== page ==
With over 7.3 million dogs being kept as pets across the UK, our canine friends are the most popular choice when it comes to seeking furry companionship. Unfortunately, this can equate to a lot of noise, as not only is barking a natural behaviour, but it is also a trait that is welcomed by people who wish to protect the security of their home.
However, when barking becomes excessive or takes place during anti-social hours, it can cause a disturbance for others - especially close neighbours. If you are suffering from the effects of such a nuisance, the Complaints Factory offers practical advice on how to complain about noisy dogs.
It is worth considering the root of the problem before taking action. If you believe the animal to be howling or whining as a result of pain, abuse or neglect then you will need to contact the RSPCA as soon as possible. However, if in the more likely case that the animal is bored, excited or just lonely, then the first step towards solving the issue would be to speak to its owner.
There is every chance that they may be unaware of the level of noise that the dog is creating, as the majority of barking takes place when the owners are not at home. A friendly, non-aggressive stance is highly recommendable at this point in the proceedings - neighbourly disputes are all too common and can have a negative effect on your day-to-day life. It would be helpful to keep a diary of the noise instances so that you can illustrate the extent of the problem to the owner.
If you are worried about how to complain about noisy dogs to your neighbour in person, then you could take the option of writing a letter instead. Should the problem fail to be resolved, or if you are lacking in confidence to make personal contact, your local council can provide you with a mediation service. A mediator is a trained professional who aims to settle disputes by acting as an impartial arbitrator between the parties concerned, and it is likely that he or she will arrange a face-to-face meeting between you and the dog owner.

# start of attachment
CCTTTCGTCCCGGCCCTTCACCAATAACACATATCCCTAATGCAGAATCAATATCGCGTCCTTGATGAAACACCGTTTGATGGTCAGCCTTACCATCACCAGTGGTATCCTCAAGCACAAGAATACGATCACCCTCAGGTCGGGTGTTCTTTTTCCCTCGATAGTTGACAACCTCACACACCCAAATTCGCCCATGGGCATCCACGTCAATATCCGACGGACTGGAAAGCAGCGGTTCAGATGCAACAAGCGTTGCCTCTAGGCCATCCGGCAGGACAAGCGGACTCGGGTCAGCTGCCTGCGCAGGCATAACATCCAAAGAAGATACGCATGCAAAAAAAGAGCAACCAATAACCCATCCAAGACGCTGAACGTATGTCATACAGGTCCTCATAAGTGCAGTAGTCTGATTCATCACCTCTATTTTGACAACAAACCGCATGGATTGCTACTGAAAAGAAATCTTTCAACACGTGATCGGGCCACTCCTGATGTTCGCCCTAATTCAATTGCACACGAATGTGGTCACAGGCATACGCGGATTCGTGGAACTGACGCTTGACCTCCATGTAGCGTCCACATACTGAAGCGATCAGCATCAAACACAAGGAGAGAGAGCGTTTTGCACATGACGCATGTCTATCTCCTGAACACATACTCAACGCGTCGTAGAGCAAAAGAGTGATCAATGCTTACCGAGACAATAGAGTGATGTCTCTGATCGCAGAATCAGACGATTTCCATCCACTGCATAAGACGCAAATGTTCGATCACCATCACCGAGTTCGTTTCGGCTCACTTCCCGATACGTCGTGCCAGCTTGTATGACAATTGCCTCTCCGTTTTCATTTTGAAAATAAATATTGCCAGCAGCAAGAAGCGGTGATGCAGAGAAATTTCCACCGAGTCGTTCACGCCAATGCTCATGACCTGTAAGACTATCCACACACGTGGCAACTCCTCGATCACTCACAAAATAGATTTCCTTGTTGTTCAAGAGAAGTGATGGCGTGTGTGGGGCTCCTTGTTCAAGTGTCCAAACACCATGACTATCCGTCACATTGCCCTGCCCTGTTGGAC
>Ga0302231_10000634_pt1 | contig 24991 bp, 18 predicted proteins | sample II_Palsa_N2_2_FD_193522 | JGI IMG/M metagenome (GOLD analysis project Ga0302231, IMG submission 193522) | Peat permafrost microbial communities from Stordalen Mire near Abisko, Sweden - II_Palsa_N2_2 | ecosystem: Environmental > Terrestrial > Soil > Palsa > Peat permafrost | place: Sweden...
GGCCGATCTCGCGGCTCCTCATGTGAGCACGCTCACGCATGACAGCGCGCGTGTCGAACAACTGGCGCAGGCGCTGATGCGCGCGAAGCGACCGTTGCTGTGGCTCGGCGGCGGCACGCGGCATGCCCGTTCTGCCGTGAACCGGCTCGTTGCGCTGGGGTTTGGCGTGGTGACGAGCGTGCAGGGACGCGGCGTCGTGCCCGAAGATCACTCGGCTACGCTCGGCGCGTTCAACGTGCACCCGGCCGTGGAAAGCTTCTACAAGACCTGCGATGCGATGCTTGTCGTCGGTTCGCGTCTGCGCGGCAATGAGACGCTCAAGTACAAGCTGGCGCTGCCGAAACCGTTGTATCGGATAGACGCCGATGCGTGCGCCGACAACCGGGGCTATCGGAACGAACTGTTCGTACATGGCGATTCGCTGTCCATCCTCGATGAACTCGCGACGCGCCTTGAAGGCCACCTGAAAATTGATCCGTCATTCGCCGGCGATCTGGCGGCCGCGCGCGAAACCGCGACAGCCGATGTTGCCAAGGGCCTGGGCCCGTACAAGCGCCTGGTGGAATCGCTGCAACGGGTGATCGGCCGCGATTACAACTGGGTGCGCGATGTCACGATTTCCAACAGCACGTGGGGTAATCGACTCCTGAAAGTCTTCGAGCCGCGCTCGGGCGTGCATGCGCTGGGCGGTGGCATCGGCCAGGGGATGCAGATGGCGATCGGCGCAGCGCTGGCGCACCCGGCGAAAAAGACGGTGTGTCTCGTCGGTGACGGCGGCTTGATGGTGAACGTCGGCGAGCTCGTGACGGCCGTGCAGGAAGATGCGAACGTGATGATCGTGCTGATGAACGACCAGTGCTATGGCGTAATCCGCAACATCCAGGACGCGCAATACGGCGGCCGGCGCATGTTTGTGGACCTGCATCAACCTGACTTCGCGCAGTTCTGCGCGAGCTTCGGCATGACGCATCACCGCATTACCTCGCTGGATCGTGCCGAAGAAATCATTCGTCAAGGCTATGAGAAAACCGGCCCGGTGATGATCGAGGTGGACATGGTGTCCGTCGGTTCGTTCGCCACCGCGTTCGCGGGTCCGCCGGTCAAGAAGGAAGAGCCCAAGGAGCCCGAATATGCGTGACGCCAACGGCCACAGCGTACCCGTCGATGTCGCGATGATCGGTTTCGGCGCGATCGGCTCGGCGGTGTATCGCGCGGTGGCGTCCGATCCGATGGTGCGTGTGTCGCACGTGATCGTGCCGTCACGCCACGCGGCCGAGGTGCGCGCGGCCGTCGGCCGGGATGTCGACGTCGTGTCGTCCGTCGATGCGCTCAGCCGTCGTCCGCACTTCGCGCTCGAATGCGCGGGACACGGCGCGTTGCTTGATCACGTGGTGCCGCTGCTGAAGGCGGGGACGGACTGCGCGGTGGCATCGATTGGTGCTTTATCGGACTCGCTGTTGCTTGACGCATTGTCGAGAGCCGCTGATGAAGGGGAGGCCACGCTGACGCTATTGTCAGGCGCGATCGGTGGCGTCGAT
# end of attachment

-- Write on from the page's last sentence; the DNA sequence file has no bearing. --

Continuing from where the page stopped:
Further options are available when it comes to deciding how to complain about noisy dogs. Dog wardens may also be able to help with the problem by writing to the owners, providing that you are able to provide a log of the disturbances that proves the barking or howling to be excessive.
Your council also has a duty to look into any problem caused by noise that is considered to be a statutory nuisance. Therefore, any serious instances that remain unresolved should be reported to the environmental health department, who have the power to serve an abatement order in severe cases. The dog's owner would then have a legal obligation to take steps towards reducing the noise disturbance, and could be fined £5000 if convicted of failure to comply.
About Author / Additional Info:
Paul Lewis writes for and manages the UK consumer advice and review site, http://www.complaintsfactory.co.uk